Bull or buck service is needed every year. A homesteader with a few animals should not keep a male around. The male needs separate facilities. He will eat as much as a milking animal for use once a year. He can be aggressive and difficult to handle. A good male is expensive and a cheap one is not worth the cheap price.

It is much easier to find someone to AI a cow than a goat. A goat is easier to transport to a buck or the owner may lease out the buck. Find out about this before you need the use of a male.

Veterinarians get lots of training with cows. Goats can be ignored or barely mentioned. More vets are learning about goats so this isn’t as big a problem as it was. However, vets are not inexpensive. The homesteader needs to learn to do much of the routine vet care, get the equipment and find out how to use it correctly.

Food On the Table

Fresh homestead milk and eggs are great. They do not make a meal. That garden produce makes the meal.

Gardening can be challenging on the homestead. There are bugs, floods, droughts, good and bad soil, diseases, weeds and the list goes on. Is it worth it? The homesteader must decide.


Is Rural Life Worth It?

The goats have cabin fever. Three of them bashed the door as I opened it for milking and knocked me flat. After the pain, anger and yelling subsided, I wondered: Is it worth it?

Spring is starting and it will be time for chicks soon. The chick house roof is leaking. A window pane was broken by a black walnut. The prices have gone up again. Is the trouble of raising chicks worth it?

Food in the grocery store is cheap. It requires little labor. It needs no buckets of water, weeding, mulching or insect control. Is the garden worth it?

spinach bed

Spinach is only $3 a bag in the store. My early spring spinach took building a raised bed, filling it, planting seeds, covering it all winter, watering when needed. But the spinach is fresh when I want it with no chemicals on it. Bugs wash away.

When the weather is bad, the barn is a foot deep in bedding to remove, the black snakes get into the chicks or any of the other myriad problems arise, the no column seems to predominate.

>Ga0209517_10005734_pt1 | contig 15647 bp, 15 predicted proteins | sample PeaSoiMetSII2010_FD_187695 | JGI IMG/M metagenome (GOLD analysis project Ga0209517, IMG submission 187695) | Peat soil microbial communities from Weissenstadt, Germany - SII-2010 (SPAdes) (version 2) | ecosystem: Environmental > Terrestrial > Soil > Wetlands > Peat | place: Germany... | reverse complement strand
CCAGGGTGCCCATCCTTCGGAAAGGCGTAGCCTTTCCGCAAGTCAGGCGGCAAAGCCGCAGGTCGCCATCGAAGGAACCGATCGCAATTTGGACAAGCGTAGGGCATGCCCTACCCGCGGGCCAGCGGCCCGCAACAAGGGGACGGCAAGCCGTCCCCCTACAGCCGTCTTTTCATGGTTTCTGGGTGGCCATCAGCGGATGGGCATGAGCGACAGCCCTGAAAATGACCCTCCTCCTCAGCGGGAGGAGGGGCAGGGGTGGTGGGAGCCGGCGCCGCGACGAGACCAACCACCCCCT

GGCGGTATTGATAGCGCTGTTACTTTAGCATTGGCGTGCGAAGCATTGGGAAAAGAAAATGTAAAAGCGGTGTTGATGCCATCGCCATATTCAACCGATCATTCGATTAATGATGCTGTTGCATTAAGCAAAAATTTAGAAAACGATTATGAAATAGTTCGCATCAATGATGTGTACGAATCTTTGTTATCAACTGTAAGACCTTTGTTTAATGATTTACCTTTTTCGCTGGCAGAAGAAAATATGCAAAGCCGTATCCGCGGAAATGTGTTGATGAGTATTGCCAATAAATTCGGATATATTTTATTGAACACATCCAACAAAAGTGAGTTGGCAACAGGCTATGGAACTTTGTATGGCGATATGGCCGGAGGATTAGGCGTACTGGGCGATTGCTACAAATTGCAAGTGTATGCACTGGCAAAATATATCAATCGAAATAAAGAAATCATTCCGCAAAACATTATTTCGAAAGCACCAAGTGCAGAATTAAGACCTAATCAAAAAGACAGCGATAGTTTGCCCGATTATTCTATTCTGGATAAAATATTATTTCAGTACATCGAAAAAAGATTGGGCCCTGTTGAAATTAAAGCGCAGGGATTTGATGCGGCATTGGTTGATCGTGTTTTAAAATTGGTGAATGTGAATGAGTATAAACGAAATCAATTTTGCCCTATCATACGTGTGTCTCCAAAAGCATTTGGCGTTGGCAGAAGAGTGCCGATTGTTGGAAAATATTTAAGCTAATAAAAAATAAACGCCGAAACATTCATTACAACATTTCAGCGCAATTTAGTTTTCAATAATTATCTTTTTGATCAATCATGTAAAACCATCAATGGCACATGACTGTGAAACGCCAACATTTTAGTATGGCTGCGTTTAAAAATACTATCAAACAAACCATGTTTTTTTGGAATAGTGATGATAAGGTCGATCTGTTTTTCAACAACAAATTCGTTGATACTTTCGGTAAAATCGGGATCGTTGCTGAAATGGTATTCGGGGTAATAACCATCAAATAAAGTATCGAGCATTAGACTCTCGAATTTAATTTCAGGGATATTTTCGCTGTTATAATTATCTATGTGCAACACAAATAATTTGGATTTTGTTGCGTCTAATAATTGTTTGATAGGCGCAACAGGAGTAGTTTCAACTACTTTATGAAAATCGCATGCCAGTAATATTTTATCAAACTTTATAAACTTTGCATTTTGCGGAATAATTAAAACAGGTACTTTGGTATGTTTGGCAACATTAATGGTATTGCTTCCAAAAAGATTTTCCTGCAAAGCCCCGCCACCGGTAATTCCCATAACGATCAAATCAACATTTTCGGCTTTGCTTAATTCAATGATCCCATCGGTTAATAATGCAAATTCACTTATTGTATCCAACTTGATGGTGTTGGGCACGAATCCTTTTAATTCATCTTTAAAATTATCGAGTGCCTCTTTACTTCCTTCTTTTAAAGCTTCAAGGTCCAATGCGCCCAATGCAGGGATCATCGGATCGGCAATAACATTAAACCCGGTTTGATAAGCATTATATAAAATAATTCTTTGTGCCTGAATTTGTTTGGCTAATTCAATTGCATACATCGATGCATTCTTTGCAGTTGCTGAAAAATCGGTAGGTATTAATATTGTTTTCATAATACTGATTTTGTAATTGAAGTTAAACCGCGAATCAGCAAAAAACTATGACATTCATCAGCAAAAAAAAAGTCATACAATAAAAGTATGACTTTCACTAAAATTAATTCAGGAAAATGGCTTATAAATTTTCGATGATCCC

When I consider buying eggs at the store, the yes column gets a big boost.

I’ve read that brown and white eggs are the same nutritionally. The so-called experts even try to say my flock eggs are nutritionally the same as the insipid things from the store.

dozen assorted fresh eggs is worth more than ole store eggs

The egg size varies. The eggs need cleaning and boxing. Some of the hens lay in out of the way places. Black snakes come by and eat the day’s supply. How can you compare fresh, rich eggs with those from the store?

I will accept that color isn’t that important. But there must be a nutritional difference between an egg with a runny white and yellow-tinted yolk and my stand up whites with orange yolks. At the very least, my eggs taste like eggs.

When I consider buying chicken at the grocery store, the yes column gets another boost. I’ve worked for Tyson. I like meat from chickens that has taste, isn’t watery and comes from chickens not fed who-knows-which chemicals but good feed, grass and bugs.

The no column does benefit a little when it comes time to dress out those chicks now mostly grown. That’s the city girl in me coming back to haunt me. I like chickens, usually. (Roosters invading the milk room are not appreciated.)

Golden Wyandotte hen

Chickens are a disaster in the garden. They get into everything. Feed is expensive. Roosters are noisy. Fresh pasture raised chicken meat has flavor and is humanely raised without so many chemicals. Hens come in so many breeds and are interesting to watch. They eat things like tomato hornworms, cutworms and ticks. And they lay eggs.

Monetarily a garden doesn’t save money. The cost of seeds, transplants, time and labor make garden produce more expensive than produce from the grocery store. That might make a garden add to the no column.

What tips the balance is the stress relief from destroying weeds. There is the sense of accomplishment when that fresh salad arrives on the dinner table. The produce variety is my favorite, not the most common. It is picked when ripe and goes a few hundred feet to the house not a thousand miles in cold storage.

Money stiffens the no column. Feed and hay for the goats takes almost three quarters of my income each year. They do repay two thirds of that in sales.

Nubian herd coming in from pasture

I have to be home an hour before dark to open the pasture gate for the goats. Goats take time, money, work, planning. Dairy goats like mine must be milked twice a day regardless. The kids are cute. The milk and cheese are fresh. Even when the goats are ornery, I like them.

The rest comes back in milk and cheese. Cow’s milk is off my diet as it makes me sick. That leaves buying this stuff called goat milk at some fourteen dollars a gallon. It isn’t drinkable.

There is one other big contributor to the no column. Dairy goats need me here twice a day, every day. The chickens need me here twice a day to let them out in the morning and lock them up at night every day. The garden needs watering and attention much of the week.

Are these things worth this amount of time? Are they worth not being able to go places or do things? Sometimes I really wonder.

Then I contemplate a dozen so-called eggs from the grocery store and know all the problems and time constraints are worth it.